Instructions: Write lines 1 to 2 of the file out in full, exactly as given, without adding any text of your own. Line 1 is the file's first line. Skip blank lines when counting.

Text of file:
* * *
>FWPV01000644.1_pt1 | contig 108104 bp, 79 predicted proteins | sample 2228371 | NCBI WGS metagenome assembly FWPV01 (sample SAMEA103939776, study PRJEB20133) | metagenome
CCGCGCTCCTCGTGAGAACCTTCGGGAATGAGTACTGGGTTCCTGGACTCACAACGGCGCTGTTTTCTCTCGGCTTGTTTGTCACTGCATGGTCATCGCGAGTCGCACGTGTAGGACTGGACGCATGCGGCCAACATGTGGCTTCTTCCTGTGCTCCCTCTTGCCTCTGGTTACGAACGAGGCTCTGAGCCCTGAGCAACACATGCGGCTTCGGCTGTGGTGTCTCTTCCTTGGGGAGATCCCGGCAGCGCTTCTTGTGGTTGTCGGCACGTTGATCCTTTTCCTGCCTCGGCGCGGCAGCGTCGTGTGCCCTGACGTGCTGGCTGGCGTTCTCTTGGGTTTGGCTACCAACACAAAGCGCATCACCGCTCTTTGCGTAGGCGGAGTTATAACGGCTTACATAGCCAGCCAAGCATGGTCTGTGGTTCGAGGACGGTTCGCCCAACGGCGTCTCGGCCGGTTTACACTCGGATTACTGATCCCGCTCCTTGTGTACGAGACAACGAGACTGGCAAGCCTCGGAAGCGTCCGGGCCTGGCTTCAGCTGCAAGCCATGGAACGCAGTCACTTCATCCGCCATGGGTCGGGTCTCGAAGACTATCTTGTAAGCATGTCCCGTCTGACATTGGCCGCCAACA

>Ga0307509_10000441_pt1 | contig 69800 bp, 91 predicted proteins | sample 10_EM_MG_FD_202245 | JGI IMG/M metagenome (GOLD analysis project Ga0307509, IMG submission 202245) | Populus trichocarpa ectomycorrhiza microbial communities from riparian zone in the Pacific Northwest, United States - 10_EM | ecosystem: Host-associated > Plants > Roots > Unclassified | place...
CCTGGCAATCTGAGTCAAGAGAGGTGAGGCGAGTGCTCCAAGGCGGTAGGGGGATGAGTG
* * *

>FWPV01000644.1_pt1 | contig 108104 bp, 79 predicted proteins | sample 2228371 | NCBI WGS metagenome assembly FWPV01 (sample SAMEA103939776, study PRJEB20133) | metagenome
CCGCGCTCCTCGTGAGAACCTTCGGGAATGAGTACTGGGTTCCTGGACTCACAACGGCGCTGTTTTCTCTCGGCTTGTTTGTCACTGCATGGTCATCGCGAGTCGCACGTGTAGGACTGGACGCATGCGGCCAACATGTGGCTTCTTCCTGTGCTCCCTCTTGCCTCTGGTTACGAACGAGGCTCTGAGCCCTGAGCAACACATGCGGCTTCGGCTGTGGTGTCTCTTCCTTGGGGAGATCCCGGCAGCGCTTCTTGTGGTTGTCGGCACGTTGATCCTTTTCCTGCCTCGGCGCGGCAGCGTCGTGTGCCCTGACGTGCTGGCTGGCGTTCTCTTGGGTTTGGCTACCAACACAAAGCGCATCACCGCTCTTTGCGTAGGCGGAGTTATAACGGCTTACATAGCCAGCCAAGCATGGTCTGTGGTTCGAGGACGGTTCGCCCAACGGCGTCTCGGCCGGTTTACACTCGGATTACTGATCCCGCTCCTTGTGTACGAGACAACGAGACTGGCAAGCCTCGGAAGCGTCCGGGCCTGGCTTCAGCTGCAAGCCATGGAACGCAGTCACTTCATCCGCCATGGGTCGGGTCTCGAAGACTATCTTGTAAGCATGTCCCGTCTGACATTGGCCGCCAACA